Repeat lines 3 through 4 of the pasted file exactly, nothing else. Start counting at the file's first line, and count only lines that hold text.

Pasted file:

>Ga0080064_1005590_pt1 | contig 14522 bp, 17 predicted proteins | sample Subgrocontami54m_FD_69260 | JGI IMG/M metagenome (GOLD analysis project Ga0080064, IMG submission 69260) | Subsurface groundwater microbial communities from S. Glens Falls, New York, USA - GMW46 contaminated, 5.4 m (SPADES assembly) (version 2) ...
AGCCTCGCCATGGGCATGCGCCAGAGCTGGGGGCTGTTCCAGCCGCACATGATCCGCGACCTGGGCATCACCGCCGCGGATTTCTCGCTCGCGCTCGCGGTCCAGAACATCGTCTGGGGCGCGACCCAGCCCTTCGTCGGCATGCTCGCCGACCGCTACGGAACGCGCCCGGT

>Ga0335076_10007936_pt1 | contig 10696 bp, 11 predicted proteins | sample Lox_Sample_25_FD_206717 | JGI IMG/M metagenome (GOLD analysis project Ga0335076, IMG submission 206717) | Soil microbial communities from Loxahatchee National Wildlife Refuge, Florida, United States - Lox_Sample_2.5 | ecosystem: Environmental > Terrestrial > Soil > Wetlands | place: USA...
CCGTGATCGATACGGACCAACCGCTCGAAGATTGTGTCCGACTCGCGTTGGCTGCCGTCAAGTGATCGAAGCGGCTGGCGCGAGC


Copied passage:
>Ga0335076_10007936_pt1 | contig 10696 bp, 11 predicted proteins | sample Lox_Sample_25_FD_206717 | JGI IMG/M metagenome (GOLD analysis project Ga0335076, IMG submission 206717) | Soil microbial communities from Loxahatchee National Wildlife Refuge, Florida, United States - Lox_Sample_2.5 | ecosystem: Environmental > Terrestrial > Soil > Wetlands | place: USA...
CCGTGATCGATACGGACCAACCGCTCGAAGATTGTGTCCGACTCGCGTTGGCTGCCGTCAAGTGATCGAAGCGGCTGGCGCGAGC